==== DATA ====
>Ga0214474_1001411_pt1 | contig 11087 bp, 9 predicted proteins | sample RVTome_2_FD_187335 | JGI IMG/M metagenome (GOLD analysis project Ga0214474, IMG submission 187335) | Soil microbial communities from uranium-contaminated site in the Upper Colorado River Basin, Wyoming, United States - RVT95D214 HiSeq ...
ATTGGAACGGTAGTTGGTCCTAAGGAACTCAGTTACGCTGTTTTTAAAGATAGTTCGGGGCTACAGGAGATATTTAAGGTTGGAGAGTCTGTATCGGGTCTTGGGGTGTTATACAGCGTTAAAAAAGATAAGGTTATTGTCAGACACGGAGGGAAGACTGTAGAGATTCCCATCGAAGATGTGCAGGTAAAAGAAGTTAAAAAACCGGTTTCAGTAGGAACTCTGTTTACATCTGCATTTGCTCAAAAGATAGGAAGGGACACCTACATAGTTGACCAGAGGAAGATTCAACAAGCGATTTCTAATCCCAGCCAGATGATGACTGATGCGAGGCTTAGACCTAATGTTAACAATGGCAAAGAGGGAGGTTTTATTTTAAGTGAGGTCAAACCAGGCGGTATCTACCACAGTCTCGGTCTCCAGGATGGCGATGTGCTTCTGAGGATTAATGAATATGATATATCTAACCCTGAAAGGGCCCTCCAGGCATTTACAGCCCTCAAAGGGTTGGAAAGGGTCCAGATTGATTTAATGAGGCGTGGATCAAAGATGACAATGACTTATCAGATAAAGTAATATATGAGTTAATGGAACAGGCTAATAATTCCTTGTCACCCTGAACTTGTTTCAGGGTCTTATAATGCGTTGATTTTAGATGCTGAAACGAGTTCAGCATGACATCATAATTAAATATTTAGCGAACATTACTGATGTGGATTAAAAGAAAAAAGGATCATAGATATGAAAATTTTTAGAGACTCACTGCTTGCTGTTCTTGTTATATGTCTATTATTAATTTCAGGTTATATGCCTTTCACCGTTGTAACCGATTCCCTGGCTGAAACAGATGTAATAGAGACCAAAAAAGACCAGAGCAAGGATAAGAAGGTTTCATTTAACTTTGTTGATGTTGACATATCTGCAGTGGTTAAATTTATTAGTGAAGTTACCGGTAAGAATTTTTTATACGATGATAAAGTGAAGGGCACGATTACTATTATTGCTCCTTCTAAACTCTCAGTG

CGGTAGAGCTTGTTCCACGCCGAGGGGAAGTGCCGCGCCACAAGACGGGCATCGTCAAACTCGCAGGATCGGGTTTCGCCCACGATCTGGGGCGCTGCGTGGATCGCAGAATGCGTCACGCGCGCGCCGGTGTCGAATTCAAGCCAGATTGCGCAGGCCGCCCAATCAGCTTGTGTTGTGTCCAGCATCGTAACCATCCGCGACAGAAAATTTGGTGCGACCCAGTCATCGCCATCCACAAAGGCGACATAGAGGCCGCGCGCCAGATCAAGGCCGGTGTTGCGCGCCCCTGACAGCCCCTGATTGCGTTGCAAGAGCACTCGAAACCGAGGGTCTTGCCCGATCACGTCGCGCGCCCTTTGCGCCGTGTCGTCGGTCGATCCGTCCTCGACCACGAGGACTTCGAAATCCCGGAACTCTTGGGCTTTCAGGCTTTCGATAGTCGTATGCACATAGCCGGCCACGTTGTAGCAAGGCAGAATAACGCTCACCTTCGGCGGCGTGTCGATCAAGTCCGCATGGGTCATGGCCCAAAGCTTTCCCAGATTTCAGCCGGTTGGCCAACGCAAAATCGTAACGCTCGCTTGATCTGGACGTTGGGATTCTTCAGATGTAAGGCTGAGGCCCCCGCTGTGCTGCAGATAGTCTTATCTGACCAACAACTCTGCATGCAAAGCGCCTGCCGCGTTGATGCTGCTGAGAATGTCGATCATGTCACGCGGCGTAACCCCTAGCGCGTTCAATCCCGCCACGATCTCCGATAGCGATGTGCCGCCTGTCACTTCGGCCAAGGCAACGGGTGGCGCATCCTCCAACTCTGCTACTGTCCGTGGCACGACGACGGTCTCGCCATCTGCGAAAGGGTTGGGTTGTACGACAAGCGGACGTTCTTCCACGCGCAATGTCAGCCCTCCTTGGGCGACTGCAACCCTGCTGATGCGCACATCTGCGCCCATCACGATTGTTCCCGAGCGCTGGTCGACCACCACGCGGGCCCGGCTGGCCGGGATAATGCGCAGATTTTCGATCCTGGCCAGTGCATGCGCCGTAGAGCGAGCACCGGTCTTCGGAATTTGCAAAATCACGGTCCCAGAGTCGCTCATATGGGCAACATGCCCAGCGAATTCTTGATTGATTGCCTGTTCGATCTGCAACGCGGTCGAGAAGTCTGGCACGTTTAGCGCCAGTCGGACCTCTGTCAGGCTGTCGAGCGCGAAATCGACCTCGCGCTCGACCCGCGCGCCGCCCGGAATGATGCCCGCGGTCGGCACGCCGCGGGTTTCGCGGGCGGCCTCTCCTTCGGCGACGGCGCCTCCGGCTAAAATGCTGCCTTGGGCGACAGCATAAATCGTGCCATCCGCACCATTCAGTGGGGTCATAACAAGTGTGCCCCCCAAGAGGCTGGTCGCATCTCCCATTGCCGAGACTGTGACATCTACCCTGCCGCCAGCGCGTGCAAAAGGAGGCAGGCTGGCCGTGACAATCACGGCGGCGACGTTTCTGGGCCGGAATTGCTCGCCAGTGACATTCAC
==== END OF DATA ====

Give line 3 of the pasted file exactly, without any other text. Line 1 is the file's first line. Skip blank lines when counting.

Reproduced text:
CGGTAGAGCTTGTTCCACGCCGAGGGGAAGTGCCGCGCCACAAGACGGGCATCGTCAAACTCGCAGGATCGGGTTTCGCCCACGATCTGGGGCGCTGCGTGGATCGCAGAATGCGTCACGCGCGCGCCGGTGTCGAATTCAAGCCAGATTGCGCAGGCCGCCCAATCAGCTTGTGTTGTGTCCAGCATCGTAACCATCCGCGACAGAAAATTTGGTGCGACCCAGTCATCGCCATCCACAAAGGCGACATAGAGGCCGCGCGCCAGATCAAGGCCGGTGTTGCGCGCCCCTGACAGCCCCTGATTGCGTTGCAAGAGCACTCGAAACCGAGGGTCTTGCCCGATCACGTCGCGCGCCCTTTGCGCCGTGTCGTCGGTCGATCCGTCCTCGACCACGAGGACTTCGAAATCCCGGAACTCTTGGGCTTTCAGGCTTTCGATAGTCGTATGCACATAGCCGGCCACGTTGTAGCAAGGCAGAATAACGCTCACCTTCGGCGGCGTGTCGATCAAGTCCGCATGGGTCATGGCCCAAAGCTTTCCCAGATTTCAGCCGGTTGGCCAACGCAAAATCGTAACGCTCGCTTGATCTGGACGTTGGGATTCTTCAGATGTAAGGCTGAGGCCCCCGCTGTGCTGCAGATAGTCTTATCTGACCAACAACTCTGCATGCAAAGCGCCTGCCGCGTTGATGCTGCTGAGAATGTCGATCATGTCACGCGGCGTAACCCCTAGCGCGTTCAATCCCGCCACGATCTCCGATAGCGATGTGCCGCCTGTCACTTCGGCCAAGGCAACGGGTGGCGCATCCTCCAACTCTGCTACTGTCCGTGGCACGACGACGGTCTCGCCATCTGCGAAAGGGTTGGGTTGTACGACAAGCGGACGTTCTTCCACGCGCAATGTCAGCCCTCCTTGGGCGACTGCAACCCTGCTGATGCGCACATCTGCGCCCATCACGATTGTTCCCGAGCGCTGGTCGACCACCACGCGGGCCCGGCTGGCCGGGATAATGCGCAGATTTTCGATCCTGGCCAGTGCATGCGCCGTAGAGCGAGCACCGGTCTTCGGAATTTGCAAAATCACGGTCCCAGAGTCGCTCATATGGGCAACATGCCCAGCGAATTCTTGATTGATTGCCTGTTCGATCTGCAACGCGGTCGAGAAGTCTGGCACGTTTAGCGCCAGTCGGACCTCTGTCAGGCTGTCGAGCGCGAAATCGACCTCGCGCTCGACCCGCGCGCCGCCCGGAATGATGCCCGCGGTCGGCACGCCGCGGGTTTCGCGGGCGGCCTCTCCTTCGGCGACGGCGCCTCCGGCTAAAATGCTGCCTTGGGCGACAGCATAAATCGTGCCATCCGCACCATTCAGTGGGGTCATAACAAGTGTGCCCCCCAAGAGGCTGGTCGCATCTCCCATTGCCGAGACTGTGACATCTACCCTGCCGCCAGCGCGTGCAAAAGGAGGCAGGCTGGCCGTGACAATCACGGCGGCGACGTTTCTGGGCCGGAATTGCTCGCCAGTGACATTCAC